But liberalism’s frenzied anti-moral moralism has made the consideration of some very simple and basic questions almost impossible. Could anyone deny that the ruler or the state could act in ways that tend to make its subjects better people? At the very least we should be able to get some agreement that it could make its subjects worse people—by compelling them to engage in vicious acts, for example. And if it can make them worse it can make them better. Shouldn’t it be doing that, then? At this point in the conversation, the liberal, at any point on the spectrum, from libertarian or American conservative to Antifa communist, is hurling nasty epithets at you. You are getting called totalitarian, authoritarian, socialist, communist; you are being told that “this” didn’t work in a long list of places, you are being asked “who are you to say…,” etc. In other words, you are being dragged into a LARPing of WWII and the Cold War. Not a single liberal has ever genuinely scrubbed the idea of the state as the “night watchman” out of his head, or failed to add all of the state enemies of the past century to the list of examples of violations of this norm.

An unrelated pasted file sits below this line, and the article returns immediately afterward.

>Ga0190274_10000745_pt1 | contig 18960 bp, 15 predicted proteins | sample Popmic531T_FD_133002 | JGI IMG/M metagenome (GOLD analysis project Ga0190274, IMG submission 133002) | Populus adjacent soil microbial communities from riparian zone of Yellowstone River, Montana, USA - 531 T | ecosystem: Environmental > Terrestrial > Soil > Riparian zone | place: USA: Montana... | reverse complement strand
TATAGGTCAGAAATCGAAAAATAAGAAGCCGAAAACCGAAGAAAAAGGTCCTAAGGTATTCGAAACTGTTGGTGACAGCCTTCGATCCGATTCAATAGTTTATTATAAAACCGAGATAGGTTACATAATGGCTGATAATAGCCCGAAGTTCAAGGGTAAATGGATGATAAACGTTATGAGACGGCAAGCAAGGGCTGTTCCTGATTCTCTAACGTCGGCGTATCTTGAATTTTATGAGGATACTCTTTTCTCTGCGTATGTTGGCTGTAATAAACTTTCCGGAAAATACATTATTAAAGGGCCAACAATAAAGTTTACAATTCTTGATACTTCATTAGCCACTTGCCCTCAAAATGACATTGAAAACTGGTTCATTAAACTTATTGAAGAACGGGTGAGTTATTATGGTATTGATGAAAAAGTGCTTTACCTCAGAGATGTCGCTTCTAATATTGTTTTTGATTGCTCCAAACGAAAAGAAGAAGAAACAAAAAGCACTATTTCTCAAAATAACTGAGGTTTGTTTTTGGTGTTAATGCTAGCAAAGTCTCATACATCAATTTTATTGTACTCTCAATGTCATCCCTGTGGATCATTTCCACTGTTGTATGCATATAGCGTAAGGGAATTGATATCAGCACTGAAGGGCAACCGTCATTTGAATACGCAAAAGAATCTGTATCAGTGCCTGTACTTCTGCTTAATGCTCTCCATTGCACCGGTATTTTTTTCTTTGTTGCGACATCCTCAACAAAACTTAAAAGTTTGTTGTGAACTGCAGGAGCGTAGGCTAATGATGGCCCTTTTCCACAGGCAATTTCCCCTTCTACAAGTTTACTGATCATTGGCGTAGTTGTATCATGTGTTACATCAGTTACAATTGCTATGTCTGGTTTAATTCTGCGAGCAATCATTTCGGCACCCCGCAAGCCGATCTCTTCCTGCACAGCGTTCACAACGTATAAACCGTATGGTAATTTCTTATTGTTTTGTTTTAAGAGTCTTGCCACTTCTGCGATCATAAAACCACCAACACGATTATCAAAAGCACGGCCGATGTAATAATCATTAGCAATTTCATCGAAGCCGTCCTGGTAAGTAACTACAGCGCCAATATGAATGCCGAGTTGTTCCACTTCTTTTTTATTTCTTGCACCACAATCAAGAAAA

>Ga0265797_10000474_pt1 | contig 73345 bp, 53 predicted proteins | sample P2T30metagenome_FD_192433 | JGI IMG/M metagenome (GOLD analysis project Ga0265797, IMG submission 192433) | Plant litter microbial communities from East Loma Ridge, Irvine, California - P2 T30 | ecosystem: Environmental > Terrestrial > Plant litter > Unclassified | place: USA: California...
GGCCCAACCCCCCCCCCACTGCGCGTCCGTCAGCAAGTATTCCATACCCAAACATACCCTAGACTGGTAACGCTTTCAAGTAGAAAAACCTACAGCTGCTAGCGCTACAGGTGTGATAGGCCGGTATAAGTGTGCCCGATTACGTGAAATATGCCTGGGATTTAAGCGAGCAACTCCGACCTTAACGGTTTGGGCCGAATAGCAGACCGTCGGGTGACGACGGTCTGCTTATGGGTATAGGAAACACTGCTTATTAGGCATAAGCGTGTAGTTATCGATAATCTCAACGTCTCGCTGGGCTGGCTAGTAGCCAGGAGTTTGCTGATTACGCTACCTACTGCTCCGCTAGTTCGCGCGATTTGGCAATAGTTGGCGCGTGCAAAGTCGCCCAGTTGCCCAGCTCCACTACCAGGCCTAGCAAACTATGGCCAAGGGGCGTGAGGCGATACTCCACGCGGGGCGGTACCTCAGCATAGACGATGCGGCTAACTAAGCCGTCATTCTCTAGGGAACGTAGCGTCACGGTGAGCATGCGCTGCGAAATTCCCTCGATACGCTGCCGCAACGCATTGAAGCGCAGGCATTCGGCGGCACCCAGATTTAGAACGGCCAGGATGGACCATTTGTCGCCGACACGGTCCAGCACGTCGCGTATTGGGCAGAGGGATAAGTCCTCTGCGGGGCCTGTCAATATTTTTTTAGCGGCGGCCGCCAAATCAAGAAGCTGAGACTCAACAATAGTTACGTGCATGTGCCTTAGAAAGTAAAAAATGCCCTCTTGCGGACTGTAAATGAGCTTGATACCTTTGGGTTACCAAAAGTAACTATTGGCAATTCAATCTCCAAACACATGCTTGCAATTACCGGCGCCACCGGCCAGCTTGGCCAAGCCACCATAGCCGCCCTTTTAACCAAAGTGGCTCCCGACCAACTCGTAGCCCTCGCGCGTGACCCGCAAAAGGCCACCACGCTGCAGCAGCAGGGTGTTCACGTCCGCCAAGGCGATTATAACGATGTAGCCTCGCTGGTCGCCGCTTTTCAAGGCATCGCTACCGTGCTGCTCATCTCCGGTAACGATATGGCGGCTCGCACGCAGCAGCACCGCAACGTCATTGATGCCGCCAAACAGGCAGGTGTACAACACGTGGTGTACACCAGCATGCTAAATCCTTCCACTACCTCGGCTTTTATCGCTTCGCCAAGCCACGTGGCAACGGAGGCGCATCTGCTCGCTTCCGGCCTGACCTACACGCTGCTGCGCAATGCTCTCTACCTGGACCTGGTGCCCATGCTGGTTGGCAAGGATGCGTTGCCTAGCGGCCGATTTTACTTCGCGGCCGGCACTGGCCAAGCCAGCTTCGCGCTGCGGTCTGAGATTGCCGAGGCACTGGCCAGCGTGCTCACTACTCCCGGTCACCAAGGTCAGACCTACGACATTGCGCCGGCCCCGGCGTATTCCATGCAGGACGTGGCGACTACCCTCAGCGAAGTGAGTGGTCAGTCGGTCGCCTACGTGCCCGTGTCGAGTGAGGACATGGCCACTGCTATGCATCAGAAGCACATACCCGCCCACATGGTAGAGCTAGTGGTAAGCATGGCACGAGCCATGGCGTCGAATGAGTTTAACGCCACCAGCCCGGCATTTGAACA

In some recent posts I have laid the groundwork for addressing this issue. From my discussion of morality in “Fraud and Force,” we could say that responsible parties should establish institutions that extract from a situation in which some violent centering is possible the facts of the situation and the mode and degree of responsibility of all involved, freed from the logic of the vendetta. This institutions can be local, private, even “vigilante” ones—the point is not proceduralism, but disciplinary spaces where authoritative individuals are entrusted with search for the truth, the best remedy, and the preservation of the peace and cohesion of the community—since these different aims can be at odds in some cases, those entrusted to arrive at coherent decisions are given a great deal of leeway—if they are to be judged, it is to be after the fact, and with an eye toward improving the system. Those entrusted, to be more precise, must be those willing to draw some of the violent centering toward themselves, if necessary. Furthermore, we can say that the government has an interest in every individual having opportunities to reduce the “meaning gap” I identified between “speaker’s meaning” and “sentence’s meaning,” between the way one sees oneself and all the ways one is seen by others. Does this mean the government must guarantee to everyone a meaningful life?, interjects the fuming liberal. First of all, it means the government wishes to see the entirety of the social order bound up in disciplinary spaces, or what Alasdair MacIntyre calls “practices,” in which forms of human excellence are made possible, even created, by constrained, systematic and cooperative activities. Finally, what binds these moral and ethical imperatives together is the existence, discussed in “Way, Way, After Sacral Kingship,” of a similar gap in the issuance of any imperative—a gap between the imperative issued and the imperative obeyed and enacted, always under conditions not completely accounted for by the “imperator.”